- Choose a water heater with an appropriate first-hour rating (FHR) by estimating your family’s peak-hour demand for hot water.
- Determine the appropriate fuel type for your water heater. If you are considering electricity, check with your local utility company for off-peak electricity rates for water heating. If available, this may be an attractive option to choose electric water heaters. Natural gas, oil and propane water heaters are less expensive to operate than electric models.
- If you are in a moderate climate (i.e., with relatively low heating loads), consider a Heat Pump Water Heater (HPWH), which is more efficient than a conventional electric water heater. Though a HPWH may have a high initial cost, it can save up to 50% of your water heating bill.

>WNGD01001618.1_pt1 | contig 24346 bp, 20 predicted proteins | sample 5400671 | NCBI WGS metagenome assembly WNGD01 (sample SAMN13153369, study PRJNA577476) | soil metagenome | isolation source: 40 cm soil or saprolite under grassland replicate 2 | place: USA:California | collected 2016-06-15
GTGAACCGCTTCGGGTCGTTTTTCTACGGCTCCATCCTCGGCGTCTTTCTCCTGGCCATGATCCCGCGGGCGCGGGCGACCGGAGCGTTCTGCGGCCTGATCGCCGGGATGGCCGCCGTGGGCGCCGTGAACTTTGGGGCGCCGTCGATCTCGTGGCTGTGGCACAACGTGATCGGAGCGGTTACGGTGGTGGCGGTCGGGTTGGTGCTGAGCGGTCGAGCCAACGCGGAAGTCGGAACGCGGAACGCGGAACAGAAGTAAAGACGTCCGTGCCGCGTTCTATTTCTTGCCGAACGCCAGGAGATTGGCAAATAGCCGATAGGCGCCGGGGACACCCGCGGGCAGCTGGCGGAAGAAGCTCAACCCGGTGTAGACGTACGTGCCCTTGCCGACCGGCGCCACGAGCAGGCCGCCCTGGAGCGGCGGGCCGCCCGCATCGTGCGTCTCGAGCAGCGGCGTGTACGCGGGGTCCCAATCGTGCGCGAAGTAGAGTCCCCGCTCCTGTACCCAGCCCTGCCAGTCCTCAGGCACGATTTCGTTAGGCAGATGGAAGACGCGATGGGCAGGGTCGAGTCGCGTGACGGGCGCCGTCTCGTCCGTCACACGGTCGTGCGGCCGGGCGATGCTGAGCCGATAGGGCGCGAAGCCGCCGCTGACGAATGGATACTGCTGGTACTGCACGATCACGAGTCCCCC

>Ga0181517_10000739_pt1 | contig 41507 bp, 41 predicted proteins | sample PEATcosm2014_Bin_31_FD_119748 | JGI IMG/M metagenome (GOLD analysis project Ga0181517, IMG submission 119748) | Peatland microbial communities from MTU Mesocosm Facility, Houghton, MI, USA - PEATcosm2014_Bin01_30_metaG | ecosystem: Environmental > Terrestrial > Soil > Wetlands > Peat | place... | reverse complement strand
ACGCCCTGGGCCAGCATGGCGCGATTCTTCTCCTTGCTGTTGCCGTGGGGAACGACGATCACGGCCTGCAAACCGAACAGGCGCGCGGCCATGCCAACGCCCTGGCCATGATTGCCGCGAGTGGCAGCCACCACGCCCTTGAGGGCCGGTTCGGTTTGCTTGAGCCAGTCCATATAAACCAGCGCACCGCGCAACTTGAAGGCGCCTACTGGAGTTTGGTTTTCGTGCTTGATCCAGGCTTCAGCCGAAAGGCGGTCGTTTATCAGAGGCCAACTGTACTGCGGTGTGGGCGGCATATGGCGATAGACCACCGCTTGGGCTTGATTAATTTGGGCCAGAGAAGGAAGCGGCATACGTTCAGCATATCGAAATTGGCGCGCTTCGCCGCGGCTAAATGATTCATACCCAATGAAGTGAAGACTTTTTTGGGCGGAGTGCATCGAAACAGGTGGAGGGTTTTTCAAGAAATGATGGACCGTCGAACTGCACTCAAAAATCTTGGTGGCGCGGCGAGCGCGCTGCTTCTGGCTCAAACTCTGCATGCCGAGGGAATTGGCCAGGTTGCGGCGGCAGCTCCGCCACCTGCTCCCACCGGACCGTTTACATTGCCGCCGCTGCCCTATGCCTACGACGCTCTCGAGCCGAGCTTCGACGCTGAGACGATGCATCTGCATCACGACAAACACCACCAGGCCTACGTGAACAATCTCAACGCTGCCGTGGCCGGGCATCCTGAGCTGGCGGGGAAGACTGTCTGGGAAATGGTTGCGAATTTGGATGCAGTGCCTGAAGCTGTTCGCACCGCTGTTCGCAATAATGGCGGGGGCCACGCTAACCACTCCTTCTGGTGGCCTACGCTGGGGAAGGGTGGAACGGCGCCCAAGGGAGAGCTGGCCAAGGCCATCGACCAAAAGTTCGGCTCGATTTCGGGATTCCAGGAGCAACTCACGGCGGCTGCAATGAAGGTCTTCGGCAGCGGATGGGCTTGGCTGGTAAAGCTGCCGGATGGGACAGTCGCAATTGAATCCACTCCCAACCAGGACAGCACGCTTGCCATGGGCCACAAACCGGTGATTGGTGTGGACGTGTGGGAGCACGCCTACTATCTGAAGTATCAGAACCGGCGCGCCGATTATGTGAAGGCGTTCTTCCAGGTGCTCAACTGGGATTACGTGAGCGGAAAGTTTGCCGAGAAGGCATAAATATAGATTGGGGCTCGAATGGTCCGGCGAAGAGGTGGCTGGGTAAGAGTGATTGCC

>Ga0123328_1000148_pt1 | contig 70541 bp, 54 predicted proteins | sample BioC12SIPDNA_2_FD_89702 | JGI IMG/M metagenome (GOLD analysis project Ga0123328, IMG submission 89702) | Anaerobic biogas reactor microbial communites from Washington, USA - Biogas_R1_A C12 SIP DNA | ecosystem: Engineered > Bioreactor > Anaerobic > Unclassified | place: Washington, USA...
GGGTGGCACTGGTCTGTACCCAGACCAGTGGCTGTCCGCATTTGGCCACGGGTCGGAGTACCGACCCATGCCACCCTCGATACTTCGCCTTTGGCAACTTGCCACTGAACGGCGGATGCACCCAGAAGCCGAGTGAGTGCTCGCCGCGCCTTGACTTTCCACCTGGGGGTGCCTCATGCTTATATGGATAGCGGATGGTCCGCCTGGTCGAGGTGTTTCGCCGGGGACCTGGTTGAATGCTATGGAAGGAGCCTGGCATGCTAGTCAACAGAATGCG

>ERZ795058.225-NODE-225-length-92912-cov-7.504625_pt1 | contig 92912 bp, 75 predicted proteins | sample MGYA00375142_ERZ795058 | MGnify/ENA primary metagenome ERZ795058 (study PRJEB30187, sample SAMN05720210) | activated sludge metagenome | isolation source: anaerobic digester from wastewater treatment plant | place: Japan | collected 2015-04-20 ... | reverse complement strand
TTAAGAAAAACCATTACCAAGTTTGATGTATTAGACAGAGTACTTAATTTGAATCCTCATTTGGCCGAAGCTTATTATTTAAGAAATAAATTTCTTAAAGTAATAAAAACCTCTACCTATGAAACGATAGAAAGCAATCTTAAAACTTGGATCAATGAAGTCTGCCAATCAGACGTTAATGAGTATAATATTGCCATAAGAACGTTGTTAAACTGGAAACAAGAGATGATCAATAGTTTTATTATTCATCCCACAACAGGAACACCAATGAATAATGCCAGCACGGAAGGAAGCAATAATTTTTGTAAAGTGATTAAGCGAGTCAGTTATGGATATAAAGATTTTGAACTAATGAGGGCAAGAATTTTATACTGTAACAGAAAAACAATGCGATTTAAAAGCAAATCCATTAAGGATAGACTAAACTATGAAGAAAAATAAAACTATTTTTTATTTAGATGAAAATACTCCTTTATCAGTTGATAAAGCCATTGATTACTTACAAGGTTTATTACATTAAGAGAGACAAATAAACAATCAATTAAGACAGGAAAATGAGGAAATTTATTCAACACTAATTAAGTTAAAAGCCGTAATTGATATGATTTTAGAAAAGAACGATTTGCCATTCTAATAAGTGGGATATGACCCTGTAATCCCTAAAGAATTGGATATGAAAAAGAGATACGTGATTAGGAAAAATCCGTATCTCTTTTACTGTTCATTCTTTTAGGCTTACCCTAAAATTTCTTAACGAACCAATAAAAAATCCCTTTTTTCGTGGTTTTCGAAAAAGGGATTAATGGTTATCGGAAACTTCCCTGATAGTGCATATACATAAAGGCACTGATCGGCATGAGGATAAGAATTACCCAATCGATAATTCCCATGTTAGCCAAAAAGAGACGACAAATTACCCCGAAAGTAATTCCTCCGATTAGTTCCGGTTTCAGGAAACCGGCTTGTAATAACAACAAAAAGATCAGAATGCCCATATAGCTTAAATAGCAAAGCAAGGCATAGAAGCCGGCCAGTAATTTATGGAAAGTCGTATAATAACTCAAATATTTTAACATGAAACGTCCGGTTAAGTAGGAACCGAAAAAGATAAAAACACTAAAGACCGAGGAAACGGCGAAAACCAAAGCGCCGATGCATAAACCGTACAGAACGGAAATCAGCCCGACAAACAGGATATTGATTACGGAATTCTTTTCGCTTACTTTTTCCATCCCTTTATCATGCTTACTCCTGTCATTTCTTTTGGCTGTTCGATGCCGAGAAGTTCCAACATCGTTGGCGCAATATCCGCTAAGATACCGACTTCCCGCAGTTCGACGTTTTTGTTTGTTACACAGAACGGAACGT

- For safety as well as energy-efficiency reasons, when buying gas- and oil-fired water heaters, look for units with sealed combustion or power venting to avoid back-drafting of combustion gases into the home.
- Everything else being equal, select a water heater with the highest energy factor (EF). However, you should note that the EF of one type of heater is not comparable to another type. For example, an electric water heater with an EF of 0.9 may cost more to operate than a gas water heater with an EF of 0.7.
- Whenever possible, do not install the water heater in an unheated basement. Also try to minimize the length of piping runs to your bathroom and kitchen.
How To: Choose a Water Heater
While we often take a hot shower or bath for granted, it’s important to note that up to 20% of a household’s annual energy expenditures come from heating hot water. That makes it the second largest utility expense in the home, according to the U.S. Department of Energy, averaging around $400 to $600 per year. If you are looking to install a new hot water heater—or replace an existing one—the type, size and efficiency of the unit you choose will have a big impact on its performance and long-term savings.